Linehan believes that an invalidating environment communicates to individuals that...
Their interpretations & perceptions of their experiences are fundamentally wrong. The child therefore doesn't learn to accurately label internal experience or to regulate emotional arousal. Also conveys to individuals that their experiences are due to unacceptable & undesirable character traits.
Client learns to tolerate painful emotions without enacting self destructive behaviors. It doesn't focus on maintaining a stable, consistent environment but rather aims to help clients become comfortable with change
Emotional disregulation & validation
By helping clients accept their emotions, facilitating the development of strategies for emotional recognition & regulation, & decreasing emotional avoidance, clients improve their ability to cope with stress & regulate their emotions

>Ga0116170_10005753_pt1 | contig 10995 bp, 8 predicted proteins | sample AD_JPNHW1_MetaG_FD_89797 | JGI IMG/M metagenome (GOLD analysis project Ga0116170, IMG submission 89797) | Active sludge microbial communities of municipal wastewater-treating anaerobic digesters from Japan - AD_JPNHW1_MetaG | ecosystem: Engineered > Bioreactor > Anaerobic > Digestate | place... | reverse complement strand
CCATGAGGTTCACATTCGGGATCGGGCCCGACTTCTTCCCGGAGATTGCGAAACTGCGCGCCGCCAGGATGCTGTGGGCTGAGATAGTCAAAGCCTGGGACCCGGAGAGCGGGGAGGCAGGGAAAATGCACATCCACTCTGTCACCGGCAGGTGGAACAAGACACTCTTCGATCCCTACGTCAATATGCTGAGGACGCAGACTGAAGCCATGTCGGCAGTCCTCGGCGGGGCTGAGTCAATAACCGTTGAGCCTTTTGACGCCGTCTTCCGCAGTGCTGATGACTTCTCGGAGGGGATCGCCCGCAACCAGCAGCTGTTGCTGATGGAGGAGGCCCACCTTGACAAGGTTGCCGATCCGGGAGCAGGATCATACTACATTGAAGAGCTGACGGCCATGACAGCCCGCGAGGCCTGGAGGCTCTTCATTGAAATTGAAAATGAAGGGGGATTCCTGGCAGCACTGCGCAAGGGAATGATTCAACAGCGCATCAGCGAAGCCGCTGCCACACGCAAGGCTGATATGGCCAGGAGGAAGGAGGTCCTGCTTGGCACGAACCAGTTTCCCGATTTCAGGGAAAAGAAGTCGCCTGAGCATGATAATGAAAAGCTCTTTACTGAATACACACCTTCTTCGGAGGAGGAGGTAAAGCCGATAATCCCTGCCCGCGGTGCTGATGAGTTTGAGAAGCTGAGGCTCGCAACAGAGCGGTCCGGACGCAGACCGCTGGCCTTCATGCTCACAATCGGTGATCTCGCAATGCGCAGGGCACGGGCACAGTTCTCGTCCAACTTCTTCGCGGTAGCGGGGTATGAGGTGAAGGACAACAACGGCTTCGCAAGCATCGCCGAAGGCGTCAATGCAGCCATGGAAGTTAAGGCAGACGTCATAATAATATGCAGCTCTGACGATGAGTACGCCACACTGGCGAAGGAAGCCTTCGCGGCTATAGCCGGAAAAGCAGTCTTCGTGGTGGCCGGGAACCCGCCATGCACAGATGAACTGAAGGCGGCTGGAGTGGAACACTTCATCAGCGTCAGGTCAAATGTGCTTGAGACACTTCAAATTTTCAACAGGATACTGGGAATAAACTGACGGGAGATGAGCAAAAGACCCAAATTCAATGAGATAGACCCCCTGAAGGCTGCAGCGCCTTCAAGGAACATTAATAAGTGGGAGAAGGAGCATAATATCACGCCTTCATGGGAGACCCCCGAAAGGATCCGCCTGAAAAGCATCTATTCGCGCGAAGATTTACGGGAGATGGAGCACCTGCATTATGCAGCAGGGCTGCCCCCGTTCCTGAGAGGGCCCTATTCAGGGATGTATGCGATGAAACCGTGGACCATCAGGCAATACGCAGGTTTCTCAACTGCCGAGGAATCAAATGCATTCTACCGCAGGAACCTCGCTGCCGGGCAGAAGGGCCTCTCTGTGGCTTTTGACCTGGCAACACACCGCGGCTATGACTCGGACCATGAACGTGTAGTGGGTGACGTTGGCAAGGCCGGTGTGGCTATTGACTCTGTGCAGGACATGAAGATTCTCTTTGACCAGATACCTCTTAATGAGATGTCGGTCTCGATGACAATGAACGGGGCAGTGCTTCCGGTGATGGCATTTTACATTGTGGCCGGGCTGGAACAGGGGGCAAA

When the counselor combines an emphasis on validation with an equal emphasis on change...
Clients were more likely to be cooperative & less likely to become disturbed & introverted
Types/Levels of validation
-Most fundamental: staying attentive to the other person (being respectful of thoughts, feelings, & behaviors)
-Helping the client regain confidence by assuming the behavior makes sense
-Treating the client with dignity & respect
Four Skills Model
2. Interpersonal Effectiveness
3. Emotion Regulation
4. Distress Tolerance
Involves increasing awareness of self & context through observation, explanation & involvement, & the capacity to control the focus of one's attention on the current moment